Ustekinumab is recommended as a possible treatment for severe plaque psoriasis affecting quality of life, if the patient’s psoriasis has not improved with other treatments, including systemic agents and phototherapy, or if the patient has previously experienced side effects or has specific contraindications as a result of other treatments that would limit their use.19

Dosing is weight-dependent and administered via the subcutaneous route. In patients weighing > 100 kg, the licensed dose is 90 mg at weeks 0, and 4, and 12, and every 12 weeks thereafter, whereas in patients weighing < 100 kg, the dose is 45 mg at weeks 0, 4, and 12, and every 12 weeks thereafter.20 NICE recommends that treatment be discontinued if monitoring standards show that psoriasis has not clearly improved 16 weeks after initiation; however, the license extends for 28 weeks (Figure 3).19

Rates, types, serious adverse events, adverse events leading to treatment discontinuation, and laboratory anomalies were generally comparable between patients receiving ustekinumab 45 mg and 90 mg during both the placebo-controlled and randomized withdrawal parts of the PHOENIX 1 trial, (ie, 76-week results from this randomized, double-blind, placebo-controlled trial).21

Advances since 2009

A randomized, multicenter, crossover, controlled trial (n = 903) comparing ustekinumab (one group receiving 45 mg and another group receiving 90 mg at weeks 0 and 4) and high-dose etanercept (50 mg twice weekly) for moderate to severe psoriasis demonstrated superior efficacy of ustekinumab over etanercept for treatment of psoriasis.11 The safety analysis is as follows:

  • similar proportions of patients in each treatment group had at least one adverse event in the first 12 weeks; similar proportions of patients discontinued treatment because of adverse events in both treatment groups
  • the greatest disparity was observed in injection site reactions (24.8% of patients on etanercept versus 4.3% on ustekinumab 45 mg versus 3.7% on ustekinumab 90 mg); the reason for this disparity may be the frequency of injections required for etanercept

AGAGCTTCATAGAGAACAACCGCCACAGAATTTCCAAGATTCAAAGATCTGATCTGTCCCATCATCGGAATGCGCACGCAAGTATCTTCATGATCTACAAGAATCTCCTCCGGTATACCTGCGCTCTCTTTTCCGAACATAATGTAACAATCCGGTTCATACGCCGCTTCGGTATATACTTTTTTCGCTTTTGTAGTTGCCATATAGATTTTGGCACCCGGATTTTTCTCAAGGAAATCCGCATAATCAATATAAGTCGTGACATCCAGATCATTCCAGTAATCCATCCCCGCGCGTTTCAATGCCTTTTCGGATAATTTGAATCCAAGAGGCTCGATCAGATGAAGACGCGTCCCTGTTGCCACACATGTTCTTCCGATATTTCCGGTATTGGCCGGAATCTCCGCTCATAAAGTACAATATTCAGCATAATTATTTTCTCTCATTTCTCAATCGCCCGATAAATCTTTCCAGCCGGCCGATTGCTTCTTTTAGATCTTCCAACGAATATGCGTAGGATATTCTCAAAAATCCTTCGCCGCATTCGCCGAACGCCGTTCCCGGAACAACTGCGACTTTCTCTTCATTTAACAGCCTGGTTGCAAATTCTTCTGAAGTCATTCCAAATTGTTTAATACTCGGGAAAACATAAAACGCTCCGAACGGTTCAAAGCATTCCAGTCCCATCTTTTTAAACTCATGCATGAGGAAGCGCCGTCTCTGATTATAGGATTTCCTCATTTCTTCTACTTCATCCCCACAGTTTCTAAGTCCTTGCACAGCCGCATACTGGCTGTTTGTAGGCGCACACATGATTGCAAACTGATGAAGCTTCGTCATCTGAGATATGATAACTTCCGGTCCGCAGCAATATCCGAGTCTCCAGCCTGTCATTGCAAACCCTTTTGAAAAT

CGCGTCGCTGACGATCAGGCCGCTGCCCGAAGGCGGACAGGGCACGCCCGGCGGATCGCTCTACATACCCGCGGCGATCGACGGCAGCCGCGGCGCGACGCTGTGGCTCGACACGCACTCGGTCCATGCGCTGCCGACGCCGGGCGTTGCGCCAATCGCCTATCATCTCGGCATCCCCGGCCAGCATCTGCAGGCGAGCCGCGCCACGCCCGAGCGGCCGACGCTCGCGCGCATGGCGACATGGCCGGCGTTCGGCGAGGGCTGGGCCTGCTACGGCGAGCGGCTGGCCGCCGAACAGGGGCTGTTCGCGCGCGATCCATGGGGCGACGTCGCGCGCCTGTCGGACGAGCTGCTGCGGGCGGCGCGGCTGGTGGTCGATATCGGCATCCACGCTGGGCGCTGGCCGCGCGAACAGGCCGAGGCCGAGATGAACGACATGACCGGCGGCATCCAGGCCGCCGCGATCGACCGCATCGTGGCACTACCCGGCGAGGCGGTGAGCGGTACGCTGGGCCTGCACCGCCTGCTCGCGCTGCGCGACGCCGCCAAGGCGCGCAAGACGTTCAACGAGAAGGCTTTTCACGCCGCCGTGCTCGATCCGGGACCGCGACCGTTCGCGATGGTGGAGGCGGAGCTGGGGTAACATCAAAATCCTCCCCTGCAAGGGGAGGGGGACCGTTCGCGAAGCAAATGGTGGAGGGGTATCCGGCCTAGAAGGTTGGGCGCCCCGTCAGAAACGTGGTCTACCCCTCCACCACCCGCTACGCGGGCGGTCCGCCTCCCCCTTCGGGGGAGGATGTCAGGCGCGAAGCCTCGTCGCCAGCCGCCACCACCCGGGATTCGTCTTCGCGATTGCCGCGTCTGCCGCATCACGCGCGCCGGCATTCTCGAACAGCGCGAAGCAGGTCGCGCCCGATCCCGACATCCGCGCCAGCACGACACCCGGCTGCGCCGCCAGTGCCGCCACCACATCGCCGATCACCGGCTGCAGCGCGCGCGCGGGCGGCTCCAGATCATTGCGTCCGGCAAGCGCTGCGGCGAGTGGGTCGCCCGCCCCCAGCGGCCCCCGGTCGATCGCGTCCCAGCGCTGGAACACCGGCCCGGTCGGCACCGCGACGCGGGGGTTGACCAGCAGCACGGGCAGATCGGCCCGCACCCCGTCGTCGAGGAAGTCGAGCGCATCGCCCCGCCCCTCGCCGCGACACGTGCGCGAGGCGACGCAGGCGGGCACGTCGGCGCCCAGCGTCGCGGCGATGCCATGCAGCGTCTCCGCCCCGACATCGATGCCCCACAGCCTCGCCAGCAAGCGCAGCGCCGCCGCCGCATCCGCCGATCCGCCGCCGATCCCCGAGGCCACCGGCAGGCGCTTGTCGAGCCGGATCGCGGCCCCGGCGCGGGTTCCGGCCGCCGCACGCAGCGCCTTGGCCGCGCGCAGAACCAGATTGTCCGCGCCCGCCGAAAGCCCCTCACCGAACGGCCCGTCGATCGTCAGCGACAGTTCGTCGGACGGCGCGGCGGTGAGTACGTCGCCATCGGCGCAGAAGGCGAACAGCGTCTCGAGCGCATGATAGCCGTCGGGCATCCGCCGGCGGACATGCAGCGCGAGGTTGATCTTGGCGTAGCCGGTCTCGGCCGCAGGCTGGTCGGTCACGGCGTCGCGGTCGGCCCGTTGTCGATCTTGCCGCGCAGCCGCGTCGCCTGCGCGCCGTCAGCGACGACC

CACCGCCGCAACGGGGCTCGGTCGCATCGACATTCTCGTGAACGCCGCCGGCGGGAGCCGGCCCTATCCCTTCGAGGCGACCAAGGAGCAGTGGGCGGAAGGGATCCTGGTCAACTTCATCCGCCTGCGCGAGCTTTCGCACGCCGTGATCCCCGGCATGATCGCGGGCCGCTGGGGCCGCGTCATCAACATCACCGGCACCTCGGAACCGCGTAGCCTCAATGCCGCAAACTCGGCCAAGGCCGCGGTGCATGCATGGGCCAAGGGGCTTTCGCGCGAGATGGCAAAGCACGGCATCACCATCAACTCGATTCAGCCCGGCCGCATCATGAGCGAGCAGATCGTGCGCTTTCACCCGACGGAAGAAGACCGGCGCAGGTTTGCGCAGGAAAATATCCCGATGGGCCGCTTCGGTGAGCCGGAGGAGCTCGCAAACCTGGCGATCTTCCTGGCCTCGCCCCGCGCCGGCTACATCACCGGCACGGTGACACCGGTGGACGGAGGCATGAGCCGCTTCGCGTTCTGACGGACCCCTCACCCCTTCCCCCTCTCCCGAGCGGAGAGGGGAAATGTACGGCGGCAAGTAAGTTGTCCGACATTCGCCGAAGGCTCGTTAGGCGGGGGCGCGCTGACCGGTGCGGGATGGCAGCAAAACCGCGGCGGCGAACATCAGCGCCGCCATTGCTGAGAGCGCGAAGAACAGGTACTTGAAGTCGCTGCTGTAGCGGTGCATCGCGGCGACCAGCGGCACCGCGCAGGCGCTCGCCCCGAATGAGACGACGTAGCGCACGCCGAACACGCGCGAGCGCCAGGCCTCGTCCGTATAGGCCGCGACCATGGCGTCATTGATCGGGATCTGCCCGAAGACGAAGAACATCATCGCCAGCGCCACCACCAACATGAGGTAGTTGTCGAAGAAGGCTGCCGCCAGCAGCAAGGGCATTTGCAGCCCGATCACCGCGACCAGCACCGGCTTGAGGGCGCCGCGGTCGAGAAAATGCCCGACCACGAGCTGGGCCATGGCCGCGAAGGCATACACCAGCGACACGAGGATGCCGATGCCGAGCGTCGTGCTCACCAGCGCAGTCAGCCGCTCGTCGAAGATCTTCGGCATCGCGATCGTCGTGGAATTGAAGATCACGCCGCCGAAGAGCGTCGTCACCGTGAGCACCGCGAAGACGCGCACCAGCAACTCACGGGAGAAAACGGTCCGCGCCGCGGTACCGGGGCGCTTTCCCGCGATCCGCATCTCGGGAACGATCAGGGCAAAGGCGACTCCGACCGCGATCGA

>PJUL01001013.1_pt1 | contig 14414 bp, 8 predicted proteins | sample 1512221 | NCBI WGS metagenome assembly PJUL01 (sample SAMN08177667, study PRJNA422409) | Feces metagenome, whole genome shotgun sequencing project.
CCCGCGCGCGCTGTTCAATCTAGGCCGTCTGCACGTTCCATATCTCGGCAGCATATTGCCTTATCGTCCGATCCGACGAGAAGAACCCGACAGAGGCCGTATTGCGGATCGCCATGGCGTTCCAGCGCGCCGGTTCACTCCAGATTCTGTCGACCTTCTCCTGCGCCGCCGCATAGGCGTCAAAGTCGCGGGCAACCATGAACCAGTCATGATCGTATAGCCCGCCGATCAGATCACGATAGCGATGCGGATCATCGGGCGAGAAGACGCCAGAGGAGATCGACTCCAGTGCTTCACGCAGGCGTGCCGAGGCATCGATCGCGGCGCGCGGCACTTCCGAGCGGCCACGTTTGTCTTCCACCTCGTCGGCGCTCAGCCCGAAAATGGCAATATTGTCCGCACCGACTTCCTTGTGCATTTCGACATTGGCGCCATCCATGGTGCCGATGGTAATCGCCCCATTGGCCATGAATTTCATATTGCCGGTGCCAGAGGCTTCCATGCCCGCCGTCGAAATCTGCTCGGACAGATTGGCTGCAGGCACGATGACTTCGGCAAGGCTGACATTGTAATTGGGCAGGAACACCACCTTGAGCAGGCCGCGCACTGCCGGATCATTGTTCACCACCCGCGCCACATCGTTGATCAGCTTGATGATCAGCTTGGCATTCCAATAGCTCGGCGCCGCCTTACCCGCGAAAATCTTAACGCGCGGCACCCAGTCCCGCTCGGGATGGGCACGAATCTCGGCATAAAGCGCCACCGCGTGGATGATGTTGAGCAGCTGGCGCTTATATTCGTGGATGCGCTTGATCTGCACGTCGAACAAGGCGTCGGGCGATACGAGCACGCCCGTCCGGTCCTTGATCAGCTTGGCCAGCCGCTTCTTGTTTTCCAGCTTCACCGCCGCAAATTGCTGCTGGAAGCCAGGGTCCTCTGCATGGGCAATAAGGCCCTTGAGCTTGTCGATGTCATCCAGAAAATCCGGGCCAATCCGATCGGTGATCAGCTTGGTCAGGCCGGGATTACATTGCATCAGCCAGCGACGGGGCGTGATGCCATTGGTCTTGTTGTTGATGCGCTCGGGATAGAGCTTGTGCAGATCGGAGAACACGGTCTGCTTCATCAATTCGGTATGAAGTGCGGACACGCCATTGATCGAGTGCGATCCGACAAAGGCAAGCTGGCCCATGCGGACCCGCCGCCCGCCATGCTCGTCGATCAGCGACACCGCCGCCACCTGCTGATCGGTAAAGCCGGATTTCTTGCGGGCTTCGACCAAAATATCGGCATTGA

• through 64 weeks, serious infections were higher in patients receiving 90 mg of ustekinumab than in those who received 45 mg of ustekinumab
  • one patient developed breast cancer and another developed an oral neoplasm on 45 mg of ustekinumab; one patient developed chronic lymphocytic leukemia and another developed mycosis fungoides on 90 mg of ustekinumab; one patient developed prostate cancer after taking etanercept and crossing over to 90 mg of ustekinumab
  • the majority of skin cancers were basal cell carcinomas.

Pooled data from the randomized Phase II and III trials do not suggest an increased risk of infection or malignancy in patients treated with ustekinumab in comparison with the general population.22

A meta-analysis of 22 randomized controlled trials including 10,183 patients, performed to evaluate previous reports of an association between major adverse cardiovascular events and IL-12/23, found that there was no significant difference in major adverse cardiovascular events in the IL-12/23 group compared with placebo. However, the follow-up was short in the meta-analysis and the study may have been underpowered.23

Surveillance for cardiovascular events

Placebo-controlled trials are critical for evaluation of the safety and efficacy of new therapies, but may not have sufficient patient numbers or be of sufficient duration to identify rare safety signals unequivocally. In addition, specific patient inclusion and exclusion criteria may mean patient cohorts in trials are different from “real world” patients. Ethical considerations around the size and duration of placebo-controlled periods can also limit the amount of comparator adverse event data that can be generated. For this reason meta-analyses, postmarketing surveillance, and registry data are of value in identification of rare adverse events.

The evidence that patients with psoriasis have an increased risk of other serious comorbid conditions such as cardiovascular disease has been a topic of intense research for many years, and several authoritative studies have reported an increased cardiovascular risk in patients with psoriasis.2426 It has been proposed that this phenomenon relates to systemic inflammation associated with psoriatic disease.

More recently, two meta-analyses of the placebo-controlled periods of all the randomized controlled trials of adalimumab, etanercept, infliximab, and ustekinumab in psoriasis have examined whether there is an increased risk of major adverse cardiovascular events (MACE) in patients with psoriasis being treated with biologic therapies.23,27

MACE events include myocardial infarction, cerebrovascular accident, and cardiovascular death. Both studies compared the incidence of MACE on active drug with that in the placebo comparator groups. Ryan et al analyzed TNF antagonists and IL-12/23 antagonists, whereas Tzellos et al limited their analysis to IL-12/23 antagonists.23,27 Both reports included the IL-12/23 antagonist, briakinumab, in addition to ustekinumab, but briakinumab is no longer being actively developed for psoriasis.28